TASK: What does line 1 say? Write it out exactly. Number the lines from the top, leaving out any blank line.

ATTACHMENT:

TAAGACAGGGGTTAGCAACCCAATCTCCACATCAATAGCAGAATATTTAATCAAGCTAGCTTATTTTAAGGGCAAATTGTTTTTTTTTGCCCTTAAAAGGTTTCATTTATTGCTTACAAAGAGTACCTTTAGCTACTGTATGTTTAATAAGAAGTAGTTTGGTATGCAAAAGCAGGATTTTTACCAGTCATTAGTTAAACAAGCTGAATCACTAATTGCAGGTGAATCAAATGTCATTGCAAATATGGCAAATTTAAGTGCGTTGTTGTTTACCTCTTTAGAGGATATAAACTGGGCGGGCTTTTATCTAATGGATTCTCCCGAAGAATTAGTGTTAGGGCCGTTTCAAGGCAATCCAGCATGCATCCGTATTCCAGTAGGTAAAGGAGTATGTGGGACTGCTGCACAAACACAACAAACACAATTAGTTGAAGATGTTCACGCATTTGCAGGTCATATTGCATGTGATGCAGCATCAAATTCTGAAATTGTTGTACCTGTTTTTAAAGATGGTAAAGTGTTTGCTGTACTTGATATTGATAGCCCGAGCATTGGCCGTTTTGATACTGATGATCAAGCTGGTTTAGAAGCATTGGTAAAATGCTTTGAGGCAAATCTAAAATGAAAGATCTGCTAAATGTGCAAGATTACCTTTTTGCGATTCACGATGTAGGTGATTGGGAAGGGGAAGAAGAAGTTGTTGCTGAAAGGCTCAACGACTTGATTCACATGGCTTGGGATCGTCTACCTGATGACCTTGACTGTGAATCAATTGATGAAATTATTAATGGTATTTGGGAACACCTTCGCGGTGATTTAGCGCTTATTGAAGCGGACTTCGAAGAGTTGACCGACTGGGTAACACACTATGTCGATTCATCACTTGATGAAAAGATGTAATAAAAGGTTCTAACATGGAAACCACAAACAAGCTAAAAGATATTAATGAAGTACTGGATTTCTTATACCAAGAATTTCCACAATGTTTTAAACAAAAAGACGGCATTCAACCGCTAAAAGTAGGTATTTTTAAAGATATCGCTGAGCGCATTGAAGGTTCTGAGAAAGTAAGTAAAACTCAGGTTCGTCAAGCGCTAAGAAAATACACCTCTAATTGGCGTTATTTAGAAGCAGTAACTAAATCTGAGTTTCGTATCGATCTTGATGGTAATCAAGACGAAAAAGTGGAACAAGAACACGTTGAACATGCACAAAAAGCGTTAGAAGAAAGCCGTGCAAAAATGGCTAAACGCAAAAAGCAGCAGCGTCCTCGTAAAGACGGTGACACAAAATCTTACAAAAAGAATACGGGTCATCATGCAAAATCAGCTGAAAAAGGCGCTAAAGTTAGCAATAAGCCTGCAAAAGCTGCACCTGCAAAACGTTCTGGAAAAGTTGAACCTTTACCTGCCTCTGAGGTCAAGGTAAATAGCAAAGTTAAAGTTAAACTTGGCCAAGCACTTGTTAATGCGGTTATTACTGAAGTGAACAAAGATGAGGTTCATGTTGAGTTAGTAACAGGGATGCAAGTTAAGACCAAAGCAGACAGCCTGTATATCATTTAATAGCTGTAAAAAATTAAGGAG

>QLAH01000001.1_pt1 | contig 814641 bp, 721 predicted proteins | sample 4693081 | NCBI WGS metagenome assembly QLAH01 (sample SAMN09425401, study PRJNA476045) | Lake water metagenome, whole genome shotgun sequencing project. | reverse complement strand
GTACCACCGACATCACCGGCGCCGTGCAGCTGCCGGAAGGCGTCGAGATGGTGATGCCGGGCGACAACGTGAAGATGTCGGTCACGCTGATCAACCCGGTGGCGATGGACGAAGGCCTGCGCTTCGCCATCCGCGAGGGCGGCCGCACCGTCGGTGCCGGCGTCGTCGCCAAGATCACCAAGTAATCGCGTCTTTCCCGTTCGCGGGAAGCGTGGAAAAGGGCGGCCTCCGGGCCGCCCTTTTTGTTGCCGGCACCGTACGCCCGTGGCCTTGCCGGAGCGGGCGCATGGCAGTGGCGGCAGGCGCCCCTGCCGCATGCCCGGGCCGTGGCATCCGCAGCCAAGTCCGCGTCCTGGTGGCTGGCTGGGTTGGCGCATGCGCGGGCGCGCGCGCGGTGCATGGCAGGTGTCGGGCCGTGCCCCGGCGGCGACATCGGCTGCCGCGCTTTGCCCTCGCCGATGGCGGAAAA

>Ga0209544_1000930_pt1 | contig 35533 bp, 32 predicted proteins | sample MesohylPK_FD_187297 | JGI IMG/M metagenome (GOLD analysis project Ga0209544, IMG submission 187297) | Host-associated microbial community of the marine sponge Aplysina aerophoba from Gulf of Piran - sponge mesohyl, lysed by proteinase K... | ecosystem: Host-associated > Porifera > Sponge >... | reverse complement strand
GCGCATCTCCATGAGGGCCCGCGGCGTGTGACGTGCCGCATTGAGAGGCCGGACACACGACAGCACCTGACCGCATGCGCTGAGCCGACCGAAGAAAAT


TAAGACAGGGGTTAGCAACCCAATCTCCACATCAATAGCAGAATATTTAATCAAGCTAGCTTATTTTAAGGGCAAATTGTTTTTTTTTGCCCTTAAAAGGTTTCATTTATTGCTTACAAAGAGTACCTTTAGCTACTGTATGTTTAATAAGAAGTAGTTTGGTATGCAAAAGCAGGATTTTTACCAGTCATTAGTTAAACAAGCTGAATCACTAATTGCAGGTGAATCAAATGTCATTGCAAATATGGCAAATTTAAGTGCGTTGTTGTTTACCTCTTTAGAGGATATAAACTGGGCGGGCTTTTATCTAATGGATTCTCCCGAAGAATTAGTGTTAGGGCCGTTTCAAGGCAATCCAGCATGCATCCGTATTCCAGTAGGTAAAGGAGTATGTGGGACTGCTGCACAAACACAACAAACACAATTAGTTGAAGATGTTCACGCATTTGCAGGTCATATTGCATGTGATGCAGCATCAAATTCTGAAATTGTTGTACCTGTTTTTAAAGATGGTAAAGTGTTTGCTGTACTTGATATTGATAGCCCGAGCATTGGCCGTTTTGATACTGATGATCAAGCTGGTTTAGAAGCATTGGTAAAATGCTTTGAGGCAAATCTAAAATGAAAGATCTGCTAAATGTGCAAGATTACCTTTTTGCGATTCACGATGTAGGTGATTGGGAAGGGGAAGAAGAAGTTGTTGCTGAAAGGCTCAACGACTTGATTCACATGGCTTGGGATCGTCTACCTGATGACCTTGACTGTGAATCAATTGATGAAATTATTAATGGTATTTGGGAACACCTTCGCGGTGATTTAGCGCTTATTGAAGCGGACTTCGAAGAGTTGACCGACTGGGTAACACACTATGTCGATTCATCACTTGATGAAAAGATGTAATAAAAGGTTCTAACATGGAAACCACAAACAAGCTAAAAGATATTAATGAAGTACTGGATTTCTTATACCAAGAATTTCCACAATGTTTTAAACAAAAAGACGGCATTCAACCGCTAAAAGTAGGTATTTTTAAAGATATCGCTGAGCGCATTGAAGGTTCTGAGAAAGTAAGTAAAACTCAGGTTCGTCAAGCGCTAAGAAAATACACCTCTAATTGGCGTTATTTAGAAGCAGTAACTAAATCTGAGTTTCGTATCGATCTTGATGGTAATCAAGACGAAAAAGTGGAACAAGAACACGTTGAACATGCACAAAAAGCGTTAGAAGAAAGCCGTGCAAAAATGGCTAAACGCAAAAAGCAGCAGCGTCCTCGTAAAGACGGTGACACAAAATCTTACAAAAAGAATACGGGTCATCATGCAAAATCAGCTGAAAAAGGCGCTAAAGTTAGCAATAAGCCTGCAAAAGCTGCACCTGCAAAACGTTCTGGAAAAGTTGAACCTTTACCTGCCTCTGAGGTCAAGGTAAATAGCAAAGTTAAAGTTAAACTTGGCCAAGCACTTGTTAATGCGGTTATTACTGAAGTGAACAAAGATGAGGTTCATGTTGAGTTAGTAACAGGGATGCAAGTTAAGACCAAAGCAGACAGCCTGTATATCATTTAATAGCTGTAAAAAATTAAGGAG